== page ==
Republican presidential candidate Donald Trump summarized his point of view about immigration in a speech in Arizona this week: “There is only one core issue in the immigration debate, and that issue is the well-being of the American people.”
Trump presented a clear “us” versus “them”: the American people on one side, and immigrants on the other. The problem with this rhetoric is that the American people are by definition comprised of immigrants and descendants of immigrants. One in four Americans currently are first- or second-generation immigrants. And even those in the third and higher generation very often live with foreign-born family members, or work, study, pray, or parent alongside immigrant community members.
Among the 13 percent of American residents who are immigrants, the majority are in the United States legally (74 percent). The largest subgroup of legal immigrants, 42 percent of all foreign-born, are naturalized US citizens who have passed an English and civics exam and sworn their allegiance to the country.
Legal permanent residents (green card holders), who most often intend to stay in the country, make up 28 percent of all immigrants, and those on temporary visas comprise less than 5 percent. The remainder or 26 percent of all foreign-born residents (around 3 percent of the total US population) are not authorized to be living in the United States.
The undocumented are also inextricably connected to US citizens and legal immigrants. They share households with an estimated 8.7 million US citizens and legal immigrant family members. A majority of undocumented immigrants have been in the country for 10 years or more, and have woven themselves into the fabric of US communities.
Simple dualities, “us” versus “them,” do not capture this reality of communities all over the United States, where Americans have more and less direct immigrant ties. In the Los Angeles metro area, nearly 60 percent of children have a foreign-born parent, while in the St. Louis metro, that share is 8 percent. Some of the most economically vibrant areas of the country are those with highest immigrant shares, while some of those areas with low immigrants and economic strain are clamoring to entice immigrants to join their communities.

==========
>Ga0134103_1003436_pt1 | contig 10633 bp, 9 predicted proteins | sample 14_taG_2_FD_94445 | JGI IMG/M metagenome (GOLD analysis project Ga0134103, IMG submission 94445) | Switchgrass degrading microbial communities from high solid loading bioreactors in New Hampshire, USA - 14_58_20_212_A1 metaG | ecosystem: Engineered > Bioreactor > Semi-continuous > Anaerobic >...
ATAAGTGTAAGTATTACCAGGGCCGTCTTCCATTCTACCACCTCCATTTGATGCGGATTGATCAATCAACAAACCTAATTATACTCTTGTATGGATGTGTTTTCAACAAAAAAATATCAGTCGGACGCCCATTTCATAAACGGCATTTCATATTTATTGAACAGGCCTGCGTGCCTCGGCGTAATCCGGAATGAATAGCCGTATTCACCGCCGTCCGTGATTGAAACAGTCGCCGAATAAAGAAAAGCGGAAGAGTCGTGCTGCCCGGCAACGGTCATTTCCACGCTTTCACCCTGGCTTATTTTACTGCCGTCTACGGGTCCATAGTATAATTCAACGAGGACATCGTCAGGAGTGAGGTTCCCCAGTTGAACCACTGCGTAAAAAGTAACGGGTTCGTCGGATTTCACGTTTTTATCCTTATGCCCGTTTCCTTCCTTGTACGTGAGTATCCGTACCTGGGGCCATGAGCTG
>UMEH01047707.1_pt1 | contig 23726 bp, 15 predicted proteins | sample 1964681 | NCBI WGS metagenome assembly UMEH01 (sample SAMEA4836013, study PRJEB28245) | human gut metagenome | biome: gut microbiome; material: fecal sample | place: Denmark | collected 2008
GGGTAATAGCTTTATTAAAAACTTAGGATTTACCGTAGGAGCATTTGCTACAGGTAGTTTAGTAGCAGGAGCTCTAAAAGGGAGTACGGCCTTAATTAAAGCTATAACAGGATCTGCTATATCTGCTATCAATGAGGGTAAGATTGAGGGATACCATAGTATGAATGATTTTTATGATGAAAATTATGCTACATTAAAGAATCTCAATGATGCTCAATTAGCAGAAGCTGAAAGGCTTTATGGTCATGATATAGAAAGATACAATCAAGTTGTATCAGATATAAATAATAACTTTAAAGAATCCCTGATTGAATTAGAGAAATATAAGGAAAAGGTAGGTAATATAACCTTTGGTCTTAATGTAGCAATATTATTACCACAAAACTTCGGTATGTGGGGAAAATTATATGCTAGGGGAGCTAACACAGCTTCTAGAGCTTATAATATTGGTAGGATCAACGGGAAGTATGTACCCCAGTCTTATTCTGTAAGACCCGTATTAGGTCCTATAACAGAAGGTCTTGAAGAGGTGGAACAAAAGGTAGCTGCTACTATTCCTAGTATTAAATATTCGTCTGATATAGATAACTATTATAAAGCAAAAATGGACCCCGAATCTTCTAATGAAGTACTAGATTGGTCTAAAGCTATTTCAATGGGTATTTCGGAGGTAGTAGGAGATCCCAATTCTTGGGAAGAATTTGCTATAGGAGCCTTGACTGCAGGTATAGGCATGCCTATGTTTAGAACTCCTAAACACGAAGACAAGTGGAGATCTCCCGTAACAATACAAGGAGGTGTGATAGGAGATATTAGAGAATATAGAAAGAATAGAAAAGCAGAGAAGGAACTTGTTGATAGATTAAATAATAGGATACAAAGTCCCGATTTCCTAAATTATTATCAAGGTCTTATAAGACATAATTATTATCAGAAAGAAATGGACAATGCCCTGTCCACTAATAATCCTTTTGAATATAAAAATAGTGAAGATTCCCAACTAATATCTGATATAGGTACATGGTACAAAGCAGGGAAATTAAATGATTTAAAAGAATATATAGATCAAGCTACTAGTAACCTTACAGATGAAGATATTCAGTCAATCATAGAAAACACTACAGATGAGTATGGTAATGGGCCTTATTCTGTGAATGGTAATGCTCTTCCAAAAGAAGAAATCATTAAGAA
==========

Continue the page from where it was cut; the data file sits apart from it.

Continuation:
Nationally, immigrant workers make up one-sixth of our workforce, and are disproportionately likely to be entrepreneurs, contributing to the vitality of the country. One-quarter of students in US schools—that is, the country’s future workforce, parents, and voters—are children of immigrants. More than half of recent marriages among immigrants were to a US-born partner. And immigrants from around the world are serving in the US military, spurring technological innovation, and diversifying and enriching the country’s cuisine, music, business, art, and research.
Yes, the well-being of the American people should be a very top priority for our nation’s leaders. The American people, no matter when our families arrived, widely cherish our history of immigration, which has shaped and continues to shape “us.” Our next president should value this immigration reality too.